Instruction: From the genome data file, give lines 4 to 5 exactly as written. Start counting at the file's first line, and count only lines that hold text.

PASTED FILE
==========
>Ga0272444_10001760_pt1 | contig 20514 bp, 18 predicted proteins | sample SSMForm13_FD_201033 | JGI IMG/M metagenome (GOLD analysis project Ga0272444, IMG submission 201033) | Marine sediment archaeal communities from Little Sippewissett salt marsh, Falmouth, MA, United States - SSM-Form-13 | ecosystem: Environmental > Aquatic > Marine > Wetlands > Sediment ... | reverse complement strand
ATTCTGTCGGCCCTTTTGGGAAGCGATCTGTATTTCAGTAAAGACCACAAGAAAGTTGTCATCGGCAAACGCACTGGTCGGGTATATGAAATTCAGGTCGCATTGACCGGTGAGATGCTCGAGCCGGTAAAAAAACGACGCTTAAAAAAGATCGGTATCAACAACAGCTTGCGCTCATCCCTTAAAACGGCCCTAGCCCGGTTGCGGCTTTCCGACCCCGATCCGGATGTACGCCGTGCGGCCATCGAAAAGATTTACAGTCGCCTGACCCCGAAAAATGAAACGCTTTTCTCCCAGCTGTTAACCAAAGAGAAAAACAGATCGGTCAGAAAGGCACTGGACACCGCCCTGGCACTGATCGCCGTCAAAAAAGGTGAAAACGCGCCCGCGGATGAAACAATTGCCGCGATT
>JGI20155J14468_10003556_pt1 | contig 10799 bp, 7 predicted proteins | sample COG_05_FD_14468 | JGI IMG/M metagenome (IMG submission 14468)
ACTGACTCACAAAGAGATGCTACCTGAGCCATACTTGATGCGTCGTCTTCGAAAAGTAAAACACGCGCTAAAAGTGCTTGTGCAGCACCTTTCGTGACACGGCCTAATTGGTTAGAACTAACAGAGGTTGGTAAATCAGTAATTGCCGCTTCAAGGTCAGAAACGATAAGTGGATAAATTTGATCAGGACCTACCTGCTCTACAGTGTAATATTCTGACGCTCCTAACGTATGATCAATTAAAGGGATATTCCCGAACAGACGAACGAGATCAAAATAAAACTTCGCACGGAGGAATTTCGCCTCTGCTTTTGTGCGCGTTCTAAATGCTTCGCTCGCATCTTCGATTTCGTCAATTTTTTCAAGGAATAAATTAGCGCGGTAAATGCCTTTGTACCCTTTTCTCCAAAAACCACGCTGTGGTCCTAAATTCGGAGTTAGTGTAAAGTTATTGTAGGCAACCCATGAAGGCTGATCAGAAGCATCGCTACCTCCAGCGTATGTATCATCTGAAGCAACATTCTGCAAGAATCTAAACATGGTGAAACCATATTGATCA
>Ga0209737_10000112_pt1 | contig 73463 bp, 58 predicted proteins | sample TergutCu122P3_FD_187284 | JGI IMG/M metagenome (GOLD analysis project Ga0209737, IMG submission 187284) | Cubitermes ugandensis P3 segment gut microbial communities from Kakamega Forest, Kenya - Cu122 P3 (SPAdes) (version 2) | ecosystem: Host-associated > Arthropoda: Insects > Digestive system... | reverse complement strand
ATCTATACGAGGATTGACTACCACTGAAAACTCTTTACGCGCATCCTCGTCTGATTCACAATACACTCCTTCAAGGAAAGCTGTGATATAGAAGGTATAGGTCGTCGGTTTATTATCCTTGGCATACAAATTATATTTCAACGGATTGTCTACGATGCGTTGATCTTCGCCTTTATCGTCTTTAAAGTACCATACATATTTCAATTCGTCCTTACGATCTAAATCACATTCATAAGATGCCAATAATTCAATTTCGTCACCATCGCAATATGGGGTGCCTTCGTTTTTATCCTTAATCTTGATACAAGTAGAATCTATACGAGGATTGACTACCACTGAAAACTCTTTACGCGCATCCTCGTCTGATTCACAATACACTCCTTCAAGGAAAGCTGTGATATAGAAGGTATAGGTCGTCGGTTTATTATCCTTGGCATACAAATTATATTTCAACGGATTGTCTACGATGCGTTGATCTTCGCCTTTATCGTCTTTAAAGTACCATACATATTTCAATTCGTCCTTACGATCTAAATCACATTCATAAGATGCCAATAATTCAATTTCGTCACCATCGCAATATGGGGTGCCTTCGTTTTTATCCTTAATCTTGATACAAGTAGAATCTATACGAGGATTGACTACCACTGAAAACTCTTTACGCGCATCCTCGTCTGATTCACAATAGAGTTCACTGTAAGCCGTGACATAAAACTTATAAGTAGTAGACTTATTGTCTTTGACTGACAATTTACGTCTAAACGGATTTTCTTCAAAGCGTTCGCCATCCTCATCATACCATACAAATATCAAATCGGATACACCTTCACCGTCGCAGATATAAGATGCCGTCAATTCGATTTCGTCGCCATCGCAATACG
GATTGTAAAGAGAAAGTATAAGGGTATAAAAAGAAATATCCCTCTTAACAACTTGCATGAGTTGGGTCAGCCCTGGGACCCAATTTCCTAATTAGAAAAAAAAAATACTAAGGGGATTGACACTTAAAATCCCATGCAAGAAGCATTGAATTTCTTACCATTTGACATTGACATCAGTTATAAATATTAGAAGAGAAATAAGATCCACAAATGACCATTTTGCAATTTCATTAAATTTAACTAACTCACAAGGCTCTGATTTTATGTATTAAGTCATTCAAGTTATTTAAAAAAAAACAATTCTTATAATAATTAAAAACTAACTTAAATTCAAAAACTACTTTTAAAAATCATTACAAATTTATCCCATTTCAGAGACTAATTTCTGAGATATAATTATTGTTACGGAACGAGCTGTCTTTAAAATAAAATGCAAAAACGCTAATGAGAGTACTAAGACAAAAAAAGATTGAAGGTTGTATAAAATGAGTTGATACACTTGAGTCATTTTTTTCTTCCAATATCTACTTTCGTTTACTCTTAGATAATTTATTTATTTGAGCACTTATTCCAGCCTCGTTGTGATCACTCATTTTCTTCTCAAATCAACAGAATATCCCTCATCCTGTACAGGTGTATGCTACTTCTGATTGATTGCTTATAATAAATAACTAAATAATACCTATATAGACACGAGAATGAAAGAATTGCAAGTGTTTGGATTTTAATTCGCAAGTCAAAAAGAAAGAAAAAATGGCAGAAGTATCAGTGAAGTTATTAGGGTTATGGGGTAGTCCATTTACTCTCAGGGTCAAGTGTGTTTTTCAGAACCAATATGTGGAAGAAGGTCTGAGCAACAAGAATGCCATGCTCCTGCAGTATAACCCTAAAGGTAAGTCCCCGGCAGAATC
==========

ACTGACTCACAAAGAGATGCTACCTGAGCCATACTTGATGCGTCGTCTTCGAAAAGTAAAACACGCGCTAAAAGTGCTTGTGCAGCACCTTTCGTGACACGGCCTAATTGGTTAGAACTAACAGAGGTTGGTAAATCAGTAATTGCCGCTTCAAGGTCAGAAACGATAAGTGGATAAATTTGATCAGGACCTACCTGCTCTACAGTGTAATATTCTGACGCTCCTAACGTATGATCAATTAAAGGGATATTCCCGAACAGACGAACGAGATCAAAATAAAACTTCGCACGGAGGAATTTCGCCTCTGCTTTTGTGCGCGTTCTAAATGCTTCGCTCGCATCTTCGATTTCGTCAATTTTTTCAAGGAATAAATTAGCGCGGTAAATGCCTTTGTACCCTTTTCTCCAAAAACCACGCTGTGGTCCTAAATTCGGAGTTAGTGTAAAGTTATTGTAGGCAACCCATGAAGGCTGATCAGAAGCATCGCTACCTCCAGCGTATGTATCATCTGAAGCAACATTCTGCAAGAATCTAAACATGGTGAAACCATATTGATCA
>Ga0209737_10000112_pt1 | contig 73463 bp, 58 predicted proteins | sample TergutCu122P3_FD_187284 | JGI IMG/M metagenome (GOLD analysis project Ga0209737, IMG submission 187284) | Cubitermes ugandensis P3 segment gut microbial communities from Kakamega Forest, Kenya - Cu122 P3 (SPAdes) (version 2) | ecosystem: Host-associated > Arthropoda: Insects > Digestive system... | reverse complement strand